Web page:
So You Write: A webcomic about being a writer

Published June 10, 2012 by swankivy

This is my webcomic about being a writer.  It’s very silly, with autobiographical details about my life as a writer and what sorts of things we creative types deal with while interacting with the outside world.

There is no update schedule planned; I’ll add a new one whenever I feel like it.  It’d be too demanding for me to try to keep this one regular too since I already have another webcomic that has been updated every Friday since May 20, 2005.

Please send me a message if you’d like to leave private feedback or ask questions about any of my projects.

A Theme

Published May 31, 2024 by swankivy

<–Previous Comic

 

<–Previous Comic

It’s funny how certain authors tend to have common elements across very different works of fiction. For instance, one of my favorite authors in FOUR different novels created situations where human beings encountered non-humans and were exposed, non-consensually, to something that bonded them to the non-humans in a permanent, life-altering way, for some kind of mating-related purpose. She did it four different ways but it was all kind of eerie when I realized how often she liked to write characters getting trapped and transformed in these situations. (And I’m not saying it was a bad thing. I just wondered if the author knew it was a thing she was doing.) The example used here is not actually someone I know, incidentally. Authors, what weird little things do a bunch of your stories share?

Is It Good?

Published March 31, 2024 by swankivy

<–Previous Comic   Next Comic–>

<–Previous Comic   Next Comic–>

This isn’t the same thing as the ones where I read old work and cringe. It’s reading an old piece that got professional recognition, one of the first I had that collected NON-rejections, supposedly one of my best that still never made it. And yet. . . .

I look at it and think, yeah, is this actually good at all? Am I just more jaded and critical now but the work remains decent? Or was it always kinda meh and I didn’t know it?

Submitting it despite misgivings seems like a fun way to get my ass handed to me by people who will be happy to say if it sucks. 🙂

Your Genre

Published February 29, 2024 by swankivy

<–Previous Comic   Next Comic–>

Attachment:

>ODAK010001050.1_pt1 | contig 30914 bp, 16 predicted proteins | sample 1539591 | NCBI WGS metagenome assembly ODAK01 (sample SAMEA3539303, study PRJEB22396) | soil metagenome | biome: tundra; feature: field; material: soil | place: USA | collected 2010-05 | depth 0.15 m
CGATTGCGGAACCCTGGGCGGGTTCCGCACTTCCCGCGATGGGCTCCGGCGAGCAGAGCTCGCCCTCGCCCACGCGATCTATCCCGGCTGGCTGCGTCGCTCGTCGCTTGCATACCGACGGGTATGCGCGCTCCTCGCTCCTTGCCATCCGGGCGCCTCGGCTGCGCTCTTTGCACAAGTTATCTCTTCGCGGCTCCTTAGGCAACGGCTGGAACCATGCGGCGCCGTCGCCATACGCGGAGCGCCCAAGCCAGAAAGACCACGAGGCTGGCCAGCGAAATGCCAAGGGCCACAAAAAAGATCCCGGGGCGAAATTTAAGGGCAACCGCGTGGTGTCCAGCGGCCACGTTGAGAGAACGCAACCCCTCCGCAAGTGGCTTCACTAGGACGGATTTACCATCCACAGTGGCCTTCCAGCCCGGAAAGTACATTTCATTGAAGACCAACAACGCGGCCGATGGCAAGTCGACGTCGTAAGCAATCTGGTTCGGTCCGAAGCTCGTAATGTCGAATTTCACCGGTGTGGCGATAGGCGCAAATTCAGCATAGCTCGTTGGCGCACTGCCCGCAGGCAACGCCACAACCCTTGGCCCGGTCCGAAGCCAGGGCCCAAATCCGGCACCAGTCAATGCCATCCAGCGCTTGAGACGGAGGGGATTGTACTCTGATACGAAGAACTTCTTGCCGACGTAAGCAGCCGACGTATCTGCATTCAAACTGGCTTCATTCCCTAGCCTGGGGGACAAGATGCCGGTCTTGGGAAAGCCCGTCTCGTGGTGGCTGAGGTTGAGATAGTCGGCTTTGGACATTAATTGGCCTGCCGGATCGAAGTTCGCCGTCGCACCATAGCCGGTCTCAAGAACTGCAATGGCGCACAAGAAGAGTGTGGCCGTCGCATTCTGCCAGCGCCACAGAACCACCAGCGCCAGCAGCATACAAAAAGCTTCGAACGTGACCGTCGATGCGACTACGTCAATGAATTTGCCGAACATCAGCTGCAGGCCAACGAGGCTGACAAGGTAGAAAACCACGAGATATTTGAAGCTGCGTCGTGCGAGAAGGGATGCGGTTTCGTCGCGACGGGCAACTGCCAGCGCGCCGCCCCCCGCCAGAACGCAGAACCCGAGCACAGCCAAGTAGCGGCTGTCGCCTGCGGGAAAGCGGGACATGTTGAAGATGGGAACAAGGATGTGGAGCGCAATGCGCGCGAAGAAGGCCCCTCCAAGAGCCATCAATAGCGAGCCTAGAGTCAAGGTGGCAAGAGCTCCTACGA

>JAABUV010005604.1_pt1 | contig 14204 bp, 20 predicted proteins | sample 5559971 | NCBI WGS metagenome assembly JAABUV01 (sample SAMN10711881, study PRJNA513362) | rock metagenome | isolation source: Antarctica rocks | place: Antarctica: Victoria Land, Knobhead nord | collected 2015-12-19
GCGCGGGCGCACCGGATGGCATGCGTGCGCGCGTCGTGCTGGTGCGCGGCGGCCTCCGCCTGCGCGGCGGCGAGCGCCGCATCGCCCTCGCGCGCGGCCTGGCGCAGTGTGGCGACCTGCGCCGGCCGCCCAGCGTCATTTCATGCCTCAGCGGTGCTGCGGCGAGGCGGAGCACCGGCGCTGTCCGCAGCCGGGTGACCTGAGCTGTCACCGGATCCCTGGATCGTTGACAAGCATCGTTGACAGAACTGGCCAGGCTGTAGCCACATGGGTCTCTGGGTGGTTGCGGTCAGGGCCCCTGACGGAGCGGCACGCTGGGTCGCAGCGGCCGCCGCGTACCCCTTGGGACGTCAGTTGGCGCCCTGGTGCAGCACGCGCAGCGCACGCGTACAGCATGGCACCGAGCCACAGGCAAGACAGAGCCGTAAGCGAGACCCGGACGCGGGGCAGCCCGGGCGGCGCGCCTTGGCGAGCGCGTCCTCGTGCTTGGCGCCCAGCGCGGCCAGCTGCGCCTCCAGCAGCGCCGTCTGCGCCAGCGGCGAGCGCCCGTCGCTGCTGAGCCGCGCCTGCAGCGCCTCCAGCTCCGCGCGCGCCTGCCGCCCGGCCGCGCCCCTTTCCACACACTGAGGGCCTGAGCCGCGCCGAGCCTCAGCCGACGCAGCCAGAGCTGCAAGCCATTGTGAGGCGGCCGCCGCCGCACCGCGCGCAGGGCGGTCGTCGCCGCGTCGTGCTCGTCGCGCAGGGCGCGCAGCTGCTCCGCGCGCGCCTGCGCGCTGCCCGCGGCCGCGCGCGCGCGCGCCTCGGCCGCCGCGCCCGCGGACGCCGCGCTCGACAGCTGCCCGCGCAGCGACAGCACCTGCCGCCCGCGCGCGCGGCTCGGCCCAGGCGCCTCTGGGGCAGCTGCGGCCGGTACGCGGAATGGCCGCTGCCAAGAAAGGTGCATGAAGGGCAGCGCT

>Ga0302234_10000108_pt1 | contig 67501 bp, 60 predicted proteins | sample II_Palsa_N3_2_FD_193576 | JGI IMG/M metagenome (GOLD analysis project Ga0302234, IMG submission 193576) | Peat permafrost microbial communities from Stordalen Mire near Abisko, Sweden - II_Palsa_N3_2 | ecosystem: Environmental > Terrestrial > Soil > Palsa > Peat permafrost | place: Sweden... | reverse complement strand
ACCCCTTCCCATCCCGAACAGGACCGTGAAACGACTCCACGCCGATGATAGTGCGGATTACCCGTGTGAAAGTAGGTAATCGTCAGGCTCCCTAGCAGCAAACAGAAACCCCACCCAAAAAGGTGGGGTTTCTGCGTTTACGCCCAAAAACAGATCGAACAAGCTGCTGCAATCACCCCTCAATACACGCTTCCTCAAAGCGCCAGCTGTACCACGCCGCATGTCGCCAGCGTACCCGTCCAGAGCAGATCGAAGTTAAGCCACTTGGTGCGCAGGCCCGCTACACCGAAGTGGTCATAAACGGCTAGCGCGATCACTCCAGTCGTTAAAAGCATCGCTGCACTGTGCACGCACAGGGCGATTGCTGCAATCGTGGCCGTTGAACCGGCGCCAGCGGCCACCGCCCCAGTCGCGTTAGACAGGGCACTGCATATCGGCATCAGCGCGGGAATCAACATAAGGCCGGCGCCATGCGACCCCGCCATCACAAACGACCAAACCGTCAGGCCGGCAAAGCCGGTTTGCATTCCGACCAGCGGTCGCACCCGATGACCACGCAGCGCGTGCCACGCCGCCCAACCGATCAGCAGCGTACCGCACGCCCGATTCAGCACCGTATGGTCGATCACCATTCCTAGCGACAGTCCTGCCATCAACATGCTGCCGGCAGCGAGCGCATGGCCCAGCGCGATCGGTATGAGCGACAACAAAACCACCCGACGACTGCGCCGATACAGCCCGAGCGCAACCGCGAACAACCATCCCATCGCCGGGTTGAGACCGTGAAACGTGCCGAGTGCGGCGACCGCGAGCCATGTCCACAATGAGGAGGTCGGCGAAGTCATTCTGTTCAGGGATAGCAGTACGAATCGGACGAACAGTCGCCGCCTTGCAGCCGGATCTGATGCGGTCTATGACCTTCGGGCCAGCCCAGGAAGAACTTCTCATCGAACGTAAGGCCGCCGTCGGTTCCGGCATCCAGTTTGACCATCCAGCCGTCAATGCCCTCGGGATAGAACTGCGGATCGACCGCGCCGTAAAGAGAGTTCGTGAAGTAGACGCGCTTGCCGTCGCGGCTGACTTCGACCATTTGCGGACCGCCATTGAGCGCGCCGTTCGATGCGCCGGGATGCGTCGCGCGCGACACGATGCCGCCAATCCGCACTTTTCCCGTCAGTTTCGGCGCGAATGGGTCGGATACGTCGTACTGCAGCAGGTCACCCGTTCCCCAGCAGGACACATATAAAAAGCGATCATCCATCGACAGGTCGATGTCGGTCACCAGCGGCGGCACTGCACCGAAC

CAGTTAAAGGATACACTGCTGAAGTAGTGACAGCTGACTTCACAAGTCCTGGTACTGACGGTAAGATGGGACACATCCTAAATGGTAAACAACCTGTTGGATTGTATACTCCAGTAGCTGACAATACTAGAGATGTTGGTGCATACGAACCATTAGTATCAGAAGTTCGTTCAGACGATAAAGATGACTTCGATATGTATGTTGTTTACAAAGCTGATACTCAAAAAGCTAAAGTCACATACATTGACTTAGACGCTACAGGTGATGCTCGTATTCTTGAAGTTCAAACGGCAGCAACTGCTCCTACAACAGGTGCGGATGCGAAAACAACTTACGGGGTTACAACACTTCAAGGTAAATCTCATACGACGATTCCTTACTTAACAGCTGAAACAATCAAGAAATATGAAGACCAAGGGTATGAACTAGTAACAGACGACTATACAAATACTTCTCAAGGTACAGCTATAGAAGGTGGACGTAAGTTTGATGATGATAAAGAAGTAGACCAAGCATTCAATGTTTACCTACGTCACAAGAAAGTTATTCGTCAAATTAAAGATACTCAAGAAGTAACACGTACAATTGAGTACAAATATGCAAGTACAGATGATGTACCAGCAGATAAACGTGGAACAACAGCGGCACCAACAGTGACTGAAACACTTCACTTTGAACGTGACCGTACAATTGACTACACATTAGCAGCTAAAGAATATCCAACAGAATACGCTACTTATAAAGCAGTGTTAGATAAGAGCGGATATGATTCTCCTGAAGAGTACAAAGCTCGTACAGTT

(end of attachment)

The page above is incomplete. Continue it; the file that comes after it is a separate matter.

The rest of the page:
<–Previous Comic   Next Comic–>

Ya know, there aren’t that many hard and fast rules in the writing world, but here are a couple you can take to the bank:

  1. If you’re trying to fake familiarity with your market, it will show.
  2. Writers read.

Marketing isn’t easy, and figuring out how to sell your work isn’t the same skill as writing your work. But don’t turn your nose up at becoming familiar with the actual market of what you write. If you’re out here comparing yourself to authors that are nothing like you; or you’re trying to sell romance without knowing what the agents’ and editors’ preferences on heat levels and happy endings are; or you call your work high concept, upmarket, literary, or magical realism without knowing what those things ARE just because you think they sound cool; all you’ll accomplish is showing professionals that you didn’t do your homework or disappoint readers who were misled by you just not taking the time to understand what the heck you just wrote.

There’s no shame in asking for help figuring out how to describe your stuff, but misrepresenting your genre or age category is like if you paid for tile flooring and the contractor installed linoleum and couldn’t figure out why you weren’t satisfied. As a writer, you should be one of the first people to understand that words mean things! And really understanding your genre goes far beyond just figuring out what to call it.

Monetized

Published January 31, 2024 by swankivy

<–Previous Comic   Next Comic–>

<–Previous Comic   Next Comic–>

Ya know, I’m happy to get paid for something I loved doing, but sometimes the opposite arrangement makes me way less interested in doing it. I’ve been an author who actually sells work for quite a while now and while I love carefully crafting publishable, relevant stuff, I NEED to have personal projects where I’m not worrying about whether they’re marketable. My two webcomics are in that category, and I don’t want that to change. I’m awfully tired of people constantly wanting everything turned into a side hustle.